# Time Series Example¶

Before a time series calculation can take place, a pandapipes network must be created. This can be created by yourself as described in Creating a Network or loaded from the existing Networks via pandapipes.networks.<network name/ path>. In this case the following simple water network is created: import pandapipes

# create empty network

# create fluid
pandapipes.create_fluid_from_lib(net, "water", overwrite=True)

# diameter for the pipes
d = 75e-3

# create junctions
j0 = pandapipes.create_junction(net, pn_bar=5, tfluid_k=293.15, name="Junction 1")
j1 = pandapipes.create_junction(net, pn_bar=5, tfluid_k=293.15, name="Junction 2")
j2 = pandapipes.create_junction(net, pn_bar=5, tfluid_k=293.15, name="Junction 3")
j3 = pandapipes.create_junction(net, pn_bar=5, tfluid_k=293.15, name="Junction 4")
j4 = pandapipes.create_junction(net, pn_bar=5, tfluid_k=293.15, name="Junction 5")

# create external grid
pandapipes.create_ext_grid(net, j0, p_bar=5, type="pt", t_k=293.15, name="External Grid")

# create sinks
pandapipes.create_sink(net, j1, mdot_kg_per_s=0.5, name="Sink 1")
pandapipes.create_sink(net, j2, mdot_kg_per_s=3, name="Sink 2")

# create sources
pandapipes.create_source(net, j3, mdot_kg_per_s=4, name="Source 1")
pandapipes.create_source(net, j4, mdot_kg_per_s=1.5, name="Source 2")

# create pipes
pandapipes.create_pipe_from_parameters(net, j0, j1, length_km=0.1, diameter_m=d, k_mm=0.1, name="Pipe 1")
pandapipes.create_pipe_from_parameters(net, j1, j3, length_km=2.5, diameter_m=d, k_mm=0.2, name="Pipe 2")
pandapipes.create_pipe_from_parameters(net, j1, j4, length_km=5, diameter_m=d, k_mm=0.05, name="Pipe 3")
pandapipes.create_pipe_from_parameters(net, j4, j2, length_km=3, diameter_m=d, k_mm=0.3, name="Pipe 4")
pandapipes.create_pipe_from_parameters(net, j0, j2, length_km=1, diameter_m=d, k_mm=0.35, name="Pipe 5")


Then the network must be prepared. Here the time series for the occurring sinks and sources of the network must be given. As in a steady-state calculation, the mass flows must be specified, whereby the number of mass flows corresponds to the number T of time steps. The mass flows for N sinks have to be written into a csv file as follows:

 0 1 — sinkN-1 sinkN 0 mass_flow_0_0 mass_flow_0_1 — mass_flow_0_N-1 mass_flow_0_N 1 mass_flow_1_0 mass_flow_1_1 — mass_flow_1_N-1 mass_flow_1_N 2 mass_flow_2_0 mass_flow_2_1 — mass_flow_2_N-1 mass_flow_2_N — — — — — — T-1 mass_flow_T-1_0 mass_flow_T-1_1 — mass_flow_T-1_N-1 mass_flow_T-1_N-1 T mass_flow_T_0 mass_flow_T_1 — mass_flow_T_N-1 mass_flow_T_N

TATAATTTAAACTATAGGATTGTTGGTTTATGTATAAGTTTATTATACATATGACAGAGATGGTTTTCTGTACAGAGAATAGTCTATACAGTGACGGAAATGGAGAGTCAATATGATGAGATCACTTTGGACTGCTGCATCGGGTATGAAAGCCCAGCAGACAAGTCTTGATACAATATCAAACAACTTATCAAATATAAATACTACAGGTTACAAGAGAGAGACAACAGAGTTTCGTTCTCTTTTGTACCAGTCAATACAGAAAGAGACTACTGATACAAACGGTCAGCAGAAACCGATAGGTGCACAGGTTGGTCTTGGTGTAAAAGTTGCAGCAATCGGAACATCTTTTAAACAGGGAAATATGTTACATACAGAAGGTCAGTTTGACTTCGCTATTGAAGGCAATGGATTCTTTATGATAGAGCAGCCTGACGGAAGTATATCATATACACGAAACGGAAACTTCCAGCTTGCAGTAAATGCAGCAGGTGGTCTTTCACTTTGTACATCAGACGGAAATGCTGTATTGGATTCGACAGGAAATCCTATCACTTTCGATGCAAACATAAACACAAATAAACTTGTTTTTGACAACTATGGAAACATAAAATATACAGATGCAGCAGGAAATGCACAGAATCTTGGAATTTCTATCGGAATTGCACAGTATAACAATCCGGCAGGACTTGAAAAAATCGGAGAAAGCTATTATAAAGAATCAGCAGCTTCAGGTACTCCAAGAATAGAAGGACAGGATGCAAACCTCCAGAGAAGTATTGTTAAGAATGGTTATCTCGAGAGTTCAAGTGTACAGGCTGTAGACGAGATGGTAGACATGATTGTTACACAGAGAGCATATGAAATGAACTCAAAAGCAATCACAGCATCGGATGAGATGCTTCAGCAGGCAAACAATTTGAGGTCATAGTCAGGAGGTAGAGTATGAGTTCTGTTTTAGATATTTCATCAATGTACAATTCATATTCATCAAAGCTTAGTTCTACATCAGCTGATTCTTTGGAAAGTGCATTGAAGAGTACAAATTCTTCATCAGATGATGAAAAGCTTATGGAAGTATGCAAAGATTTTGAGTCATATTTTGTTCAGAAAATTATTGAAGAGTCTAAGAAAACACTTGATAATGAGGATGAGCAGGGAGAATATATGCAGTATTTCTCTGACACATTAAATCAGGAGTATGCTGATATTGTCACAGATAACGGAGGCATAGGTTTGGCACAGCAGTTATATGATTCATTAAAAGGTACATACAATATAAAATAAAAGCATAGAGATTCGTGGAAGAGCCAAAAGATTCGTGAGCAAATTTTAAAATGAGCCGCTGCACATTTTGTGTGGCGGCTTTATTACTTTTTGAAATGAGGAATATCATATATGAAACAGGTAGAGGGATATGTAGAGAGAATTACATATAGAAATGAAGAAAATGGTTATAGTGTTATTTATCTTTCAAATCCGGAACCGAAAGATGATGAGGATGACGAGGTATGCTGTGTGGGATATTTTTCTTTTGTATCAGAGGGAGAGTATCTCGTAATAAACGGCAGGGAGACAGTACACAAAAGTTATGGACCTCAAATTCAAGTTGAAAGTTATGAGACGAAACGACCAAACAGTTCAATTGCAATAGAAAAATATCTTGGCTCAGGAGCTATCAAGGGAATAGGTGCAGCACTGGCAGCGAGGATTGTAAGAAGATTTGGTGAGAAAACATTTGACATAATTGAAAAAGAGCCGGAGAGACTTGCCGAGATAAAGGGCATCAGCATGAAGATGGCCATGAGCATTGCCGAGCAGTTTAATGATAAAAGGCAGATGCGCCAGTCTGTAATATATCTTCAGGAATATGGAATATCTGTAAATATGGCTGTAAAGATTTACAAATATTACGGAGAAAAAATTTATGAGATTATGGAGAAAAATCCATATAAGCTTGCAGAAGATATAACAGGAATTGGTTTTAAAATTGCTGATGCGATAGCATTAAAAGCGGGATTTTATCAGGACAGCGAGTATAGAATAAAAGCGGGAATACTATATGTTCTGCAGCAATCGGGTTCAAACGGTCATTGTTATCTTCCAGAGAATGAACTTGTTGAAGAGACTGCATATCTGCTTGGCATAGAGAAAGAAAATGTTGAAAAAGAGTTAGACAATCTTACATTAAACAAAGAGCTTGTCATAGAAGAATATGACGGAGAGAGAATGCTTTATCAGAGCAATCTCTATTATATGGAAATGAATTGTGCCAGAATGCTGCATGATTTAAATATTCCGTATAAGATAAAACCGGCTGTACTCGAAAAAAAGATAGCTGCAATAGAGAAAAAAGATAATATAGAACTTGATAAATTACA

For this network, the structure of the csv files for the sinks and sources must look like this: The corresponding csv file is afterwards read out and the resulting DataFrames are then written into the network with the help of the controller ConstControl. Now a variable time_steps can be defined, which contains integer steps from 0 to T, in the example T is equal to 6. The prepared network and time_steps are needed to create an OutputWriter ow. This later contains the results of the time series simulation. Finally, the main function for starting the simulation can be called. run_timeseries(net, time_steps, output_writer=ow) contains the time loop in which the run_control function of pandapower is nested, see Time Series Module Overview.

In the following the code for the previous descriptions is listed:

import os
import pandas as pd
import pandapower.control as control
import pandapipes
from pandapower.timeseries import DFData
from pandapower.timeseries import OutputWriter
from pandapipes.timeseries import run_timeseries
from pandapipes import pp_dir

# prepare grid
profiles_sink = pd.read_csv(os.path.join(pp_dir, 'test', 'pipeflow_internals', 'data',
'test_time_series_sink_profiles.csv'), index_col=0)
profiles_source = pd.read_csv(os.path.join(pp_dir, 'test', 'pipeflow_internals', 'data',
'test_time_series_source_profiles.csv'), index_col=0)
ds_sink = DFData(profiles_sink)
ds_source = DFData(profiles_source)

const_sink = control.ConstControl(net, element='sink', variable='mdot_kg_per_s',
element_index=net.sink.index.values, data_source=ds_sink,
profile_name=net.sink.index.values.astype(str))
const_source = control.ConstControl(net, element='source', variable='mdot_kg_per_s',
element_index=net.source.index.values,
data_source=ds_source,
profile_name=net.source.index.values.astype(str))
del const_sink.initial_powerflow
const_sink.initial_pipeflow = False
del const_source.initial_powerflow
const_source.initial_pipeflow = False

# define time steps
time_steps = range(7)

# create OutputWriter
log_variables = [
('res_junction', 'p_bar'), ('res_pipe', 'v_mean_m_per_s'),
('res_pipe', 'reynolds'), ('res_pipe', 'lambda'),
('res_sink', 'mdot_kg_per_s'), ('res_source', 'mdot_kg_per_s'),
('res_ext_grid', 'mdot_kg_per_s')]
ow = OutputWriter(net, time_steps, output_path=None, log_variables=log_variables)

# run
run_timeseries(net, time_steps, output_writer=ow)


Furthermore, the results of the simulation are accessible via the OutputWriter ow and can be displayed with the print command:

print(ow.np_results["res_junction.p_bar"])
print(ow.np_results["res_pipe.v_mean_m_per_s"])
print(ow.np_results["res_pipe.reynolds"])
print(ow.np_results["res_pipe.lambda"])
print(ow.np_results["res_sink.mdot_kg_per_s"])
print(ow.np_results["res_source.mdot_kg_per_s"])
print(ow.np_results["res_ext_grid.mdot_kg_per_s"])